Wednesday, October 1, 2008
"my friends," lanny frattare is retiring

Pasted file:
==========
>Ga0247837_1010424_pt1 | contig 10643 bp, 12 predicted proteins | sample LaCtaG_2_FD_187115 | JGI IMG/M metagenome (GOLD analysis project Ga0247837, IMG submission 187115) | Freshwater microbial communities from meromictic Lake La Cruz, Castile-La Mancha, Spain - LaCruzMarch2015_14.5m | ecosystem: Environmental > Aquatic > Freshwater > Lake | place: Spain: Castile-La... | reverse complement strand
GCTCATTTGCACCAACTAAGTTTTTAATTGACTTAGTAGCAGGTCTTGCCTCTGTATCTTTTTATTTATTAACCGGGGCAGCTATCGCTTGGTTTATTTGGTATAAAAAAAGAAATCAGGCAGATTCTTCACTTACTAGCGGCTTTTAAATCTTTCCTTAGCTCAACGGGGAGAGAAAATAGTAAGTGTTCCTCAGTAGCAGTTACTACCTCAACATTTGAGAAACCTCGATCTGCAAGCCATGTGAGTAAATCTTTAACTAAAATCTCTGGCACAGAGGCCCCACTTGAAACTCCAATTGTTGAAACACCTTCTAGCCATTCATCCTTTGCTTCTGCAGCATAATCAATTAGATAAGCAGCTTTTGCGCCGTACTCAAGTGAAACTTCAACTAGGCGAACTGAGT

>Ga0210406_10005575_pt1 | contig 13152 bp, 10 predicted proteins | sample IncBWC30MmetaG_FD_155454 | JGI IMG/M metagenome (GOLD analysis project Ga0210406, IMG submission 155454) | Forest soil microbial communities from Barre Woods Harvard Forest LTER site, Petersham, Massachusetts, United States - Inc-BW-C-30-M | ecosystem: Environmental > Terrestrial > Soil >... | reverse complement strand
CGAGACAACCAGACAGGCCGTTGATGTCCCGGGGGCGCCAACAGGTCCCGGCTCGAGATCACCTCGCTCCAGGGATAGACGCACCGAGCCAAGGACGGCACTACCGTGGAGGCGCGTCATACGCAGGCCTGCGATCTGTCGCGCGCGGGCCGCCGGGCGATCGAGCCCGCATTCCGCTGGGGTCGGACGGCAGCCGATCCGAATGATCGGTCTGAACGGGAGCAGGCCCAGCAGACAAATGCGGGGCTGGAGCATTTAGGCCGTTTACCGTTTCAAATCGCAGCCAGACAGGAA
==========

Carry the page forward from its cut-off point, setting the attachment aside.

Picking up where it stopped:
Baseball, with its pauses, its gentle rhythms, its sudden bursts of excitement, seems almost meant to be listened to, as opposed to watched on television. And so it is that people who love baseball also develop a certain connection with the people who broadcast their favorite team's games on the radio. And while Phillies fans are certainly spoiled to have the whiskey-and-cigarettes-cured voice of Harry Kalas talking to them every night, there can be no doubting that Pirates fans of a certain age (ahem) have a great affection for Lanny Frattare, who announced his retirement today after 33 seasons behind the mic. Was Frattare the greatest? Hardly. Was he a bit of a homer? Sure. But so what? His voice will always be the sound I associate with the summertime of my childhood. Years ago, before most of the games were broadcast on television, my dad would always have the Pirates on the radio: in the kitchen, in the car, on the little transistor he would sometimes use with one of those ancient white ear-plug thingys. And more often than not, it was Frattare doing the talking, beginning each broadcast with his trademark, "My friends..." before punctuating the conclusion of every Pirates victory with "And there was nooooooo doubt about it." OK, so that latter call was derivative of Bob Prince's "We had 'em all the way," but Frattare had the unenviable task of replacing the beloved Gunner -- and he still managed to last three decades in doing it, more than anyone else in the franchise's history. Unlike many broadcasters who came on in more recent times, Frattare was measured and even-keeled, reserving his true enthusiasm for moments that genuinely deserved it -- something that, sadly, has happened less often than not in the team's current 16-season drought of losing. I guess I liked Frattare's low-key approach precisely because it was so unremarkable: I'd often forget about him in recent years until I'd be driving back to Pittsburgh before putting on the radio to simply check the score. But then I'd hear him, and suddenly I'd be transported back to a hot summer night in the backyard, complete with lightning bugs and crickets and the smell of tomatoes ripening in the garden as Frattare's voice slieced through the stillness with a careful narration of what came next. He will be missed.